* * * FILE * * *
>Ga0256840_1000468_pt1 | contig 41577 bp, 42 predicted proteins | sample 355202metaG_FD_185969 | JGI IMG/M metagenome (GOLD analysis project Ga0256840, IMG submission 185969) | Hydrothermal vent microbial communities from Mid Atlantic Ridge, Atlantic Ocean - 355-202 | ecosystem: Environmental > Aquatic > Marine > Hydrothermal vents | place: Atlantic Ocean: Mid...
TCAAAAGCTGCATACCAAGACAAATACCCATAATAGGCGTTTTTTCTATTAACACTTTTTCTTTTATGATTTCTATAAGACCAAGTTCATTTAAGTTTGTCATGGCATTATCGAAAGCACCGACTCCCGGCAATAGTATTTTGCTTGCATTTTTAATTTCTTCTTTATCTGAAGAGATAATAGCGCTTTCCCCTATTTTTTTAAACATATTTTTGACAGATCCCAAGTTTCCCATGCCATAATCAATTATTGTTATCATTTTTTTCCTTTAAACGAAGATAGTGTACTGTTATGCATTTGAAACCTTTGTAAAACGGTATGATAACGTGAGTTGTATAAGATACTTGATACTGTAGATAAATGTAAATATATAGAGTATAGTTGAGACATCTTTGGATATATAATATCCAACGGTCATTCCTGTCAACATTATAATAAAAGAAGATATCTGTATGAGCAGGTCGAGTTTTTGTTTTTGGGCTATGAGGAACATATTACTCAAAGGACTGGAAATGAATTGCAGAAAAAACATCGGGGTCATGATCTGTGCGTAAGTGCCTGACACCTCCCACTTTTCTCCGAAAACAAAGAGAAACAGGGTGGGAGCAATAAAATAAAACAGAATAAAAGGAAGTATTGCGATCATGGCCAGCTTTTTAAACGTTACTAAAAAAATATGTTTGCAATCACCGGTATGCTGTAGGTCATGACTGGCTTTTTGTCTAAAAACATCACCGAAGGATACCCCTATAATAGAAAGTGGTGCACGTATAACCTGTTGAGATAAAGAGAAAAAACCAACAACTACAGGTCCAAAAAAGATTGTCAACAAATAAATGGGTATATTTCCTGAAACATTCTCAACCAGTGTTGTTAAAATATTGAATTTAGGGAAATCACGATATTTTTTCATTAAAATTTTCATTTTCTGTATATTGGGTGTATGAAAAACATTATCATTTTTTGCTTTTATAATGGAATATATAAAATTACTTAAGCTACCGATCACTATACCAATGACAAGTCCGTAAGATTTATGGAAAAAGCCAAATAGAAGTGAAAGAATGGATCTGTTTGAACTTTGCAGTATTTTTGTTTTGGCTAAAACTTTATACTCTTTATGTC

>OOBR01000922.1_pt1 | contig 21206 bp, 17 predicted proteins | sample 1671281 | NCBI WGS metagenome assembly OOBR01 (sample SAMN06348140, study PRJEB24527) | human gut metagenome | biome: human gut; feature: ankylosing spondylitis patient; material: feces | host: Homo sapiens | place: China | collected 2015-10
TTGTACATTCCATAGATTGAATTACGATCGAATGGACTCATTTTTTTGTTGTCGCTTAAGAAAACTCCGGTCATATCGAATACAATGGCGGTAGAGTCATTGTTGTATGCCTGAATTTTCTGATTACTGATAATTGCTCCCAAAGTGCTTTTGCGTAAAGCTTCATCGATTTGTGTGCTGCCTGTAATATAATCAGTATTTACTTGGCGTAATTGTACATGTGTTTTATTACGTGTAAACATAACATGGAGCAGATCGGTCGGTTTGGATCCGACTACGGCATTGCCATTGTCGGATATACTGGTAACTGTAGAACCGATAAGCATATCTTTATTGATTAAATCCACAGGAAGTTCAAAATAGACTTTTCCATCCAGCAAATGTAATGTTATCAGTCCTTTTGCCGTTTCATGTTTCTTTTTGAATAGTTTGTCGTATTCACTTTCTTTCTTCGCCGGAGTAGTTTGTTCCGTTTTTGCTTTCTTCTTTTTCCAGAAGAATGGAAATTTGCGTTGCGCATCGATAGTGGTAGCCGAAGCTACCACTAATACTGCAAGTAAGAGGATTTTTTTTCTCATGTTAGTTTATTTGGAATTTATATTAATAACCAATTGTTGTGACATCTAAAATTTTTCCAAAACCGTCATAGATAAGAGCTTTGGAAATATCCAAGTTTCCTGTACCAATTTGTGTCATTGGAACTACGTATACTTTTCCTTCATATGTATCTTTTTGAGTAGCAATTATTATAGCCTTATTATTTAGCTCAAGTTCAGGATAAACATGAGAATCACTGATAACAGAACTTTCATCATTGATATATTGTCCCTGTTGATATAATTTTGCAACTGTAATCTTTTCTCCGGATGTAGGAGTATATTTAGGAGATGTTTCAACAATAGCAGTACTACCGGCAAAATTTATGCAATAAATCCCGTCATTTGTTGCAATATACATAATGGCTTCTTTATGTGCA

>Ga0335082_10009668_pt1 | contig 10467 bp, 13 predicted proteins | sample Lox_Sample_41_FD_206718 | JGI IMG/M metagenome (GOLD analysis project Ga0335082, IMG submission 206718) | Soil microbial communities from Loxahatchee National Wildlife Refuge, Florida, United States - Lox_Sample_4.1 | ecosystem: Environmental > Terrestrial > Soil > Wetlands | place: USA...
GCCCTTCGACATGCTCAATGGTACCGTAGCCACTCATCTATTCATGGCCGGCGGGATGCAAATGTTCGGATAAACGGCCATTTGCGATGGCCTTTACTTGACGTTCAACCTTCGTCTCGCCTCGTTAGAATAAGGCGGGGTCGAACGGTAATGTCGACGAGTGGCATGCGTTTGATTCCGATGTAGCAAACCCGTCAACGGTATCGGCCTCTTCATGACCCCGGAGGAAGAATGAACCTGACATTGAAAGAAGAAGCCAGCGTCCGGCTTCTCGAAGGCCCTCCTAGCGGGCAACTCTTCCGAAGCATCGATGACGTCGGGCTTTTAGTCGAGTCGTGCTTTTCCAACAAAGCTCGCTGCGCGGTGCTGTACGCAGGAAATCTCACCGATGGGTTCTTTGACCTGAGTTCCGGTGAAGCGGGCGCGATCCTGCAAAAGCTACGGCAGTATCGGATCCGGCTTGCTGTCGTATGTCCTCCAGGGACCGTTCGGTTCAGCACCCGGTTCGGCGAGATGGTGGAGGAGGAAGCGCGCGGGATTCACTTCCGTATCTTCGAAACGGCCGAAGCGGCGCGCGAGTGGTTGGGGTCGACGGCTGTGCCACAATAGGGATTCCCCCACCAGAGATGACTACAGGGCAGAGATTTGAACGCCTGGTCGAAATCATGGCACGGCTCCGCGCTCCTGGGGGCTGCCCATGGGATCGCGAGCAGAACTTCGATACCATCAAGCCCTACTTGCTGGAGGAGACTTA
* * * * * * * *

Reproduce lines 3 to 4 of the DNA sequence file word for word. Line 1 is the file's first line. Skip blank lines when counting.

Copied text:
>OOBR01000922.1_pt1 | contig 21206 bp, 17 predicted proteins | sample 1671281 | NCBI WGS metagenome assembly OOBR01 (sample SAMN06348140, study PRJEB24527) | human gut metagenome | biome: human gut; feature: ankylosing spondylitis patient; material: feces | host: Homo sapiens | place: China | collected 2015-10
TTGTACATTCCATAGATTGAATTACGATCGAATGGACTCATTTTTTTGTTGTCGCTTAAGAAAACTCCGGTCATATCGAATACAATGGCGGTAGAGTCATTGTTGTATGCCTGAATTTTCTGATTACTGATAATTGCTCCCAAAGTGCTTTTGCGTAAAGCTTCATCGATTTGTGTGCTGCCTGTAATATAATCAGTATTTACTTGGCGTAATTGTACATGTGTTTTATTACGTGTAAACATAACATGGAGCAGATCGGTCGGTTTGGATCCGACTACGGCATTGCCATTGTCGGATATACTGGTAACTGTAGAACCGATAAGCATATCTTTATTGATTAAATCCACAGGAAGTTCAAAATAGACTTTTCCATCCAGCAAATGTAATGTTATCAGTCCTTTTGCCGTTTCATGTTTCTTTTTGAATAGTTTGTCGTATTCACTTTCTTTCTTCGCCGGAGTAGTTTGTTCCGTTTTTGCTTTCTTCTTTTTCCAGAAGAATGGAAATTTGCGTTGCGCATCGATAGTGGTAGCCGAAGCTACCACTAATACTGCAAGTAAGAGGATTTTTTTTCTCATGTTAGTTTATTTGGAATTTATATTAATAACCAATTGTTGTGACATCTAAAATTTTTCCAAAACCGTCATAGATAAGAGCTTTGGAAATATCCAAGTTTCCTGTACCAATTTGTGTCATTGGAACTACGTATACTTTTCCTTCATATGTATCTTTTTGAGTAGCAATTATTATAGCCTTATTATTTAGCTCAAGTTCAGGATAAACATGAGAATCACTGATAACAGAACTTTCATCATTGATATATTGTCCCTGTTGATATAATTTTGCAACTGTAATCTTTTCTCCGGATGTAGGAGTATATTTAGGAGATGTTTCAACAATAGCAGTACTACCGGCAAAATTTATGCAATAAATCCCGTCATTTGTTGCAATATACATAATGGCTTCTTTATGTGCA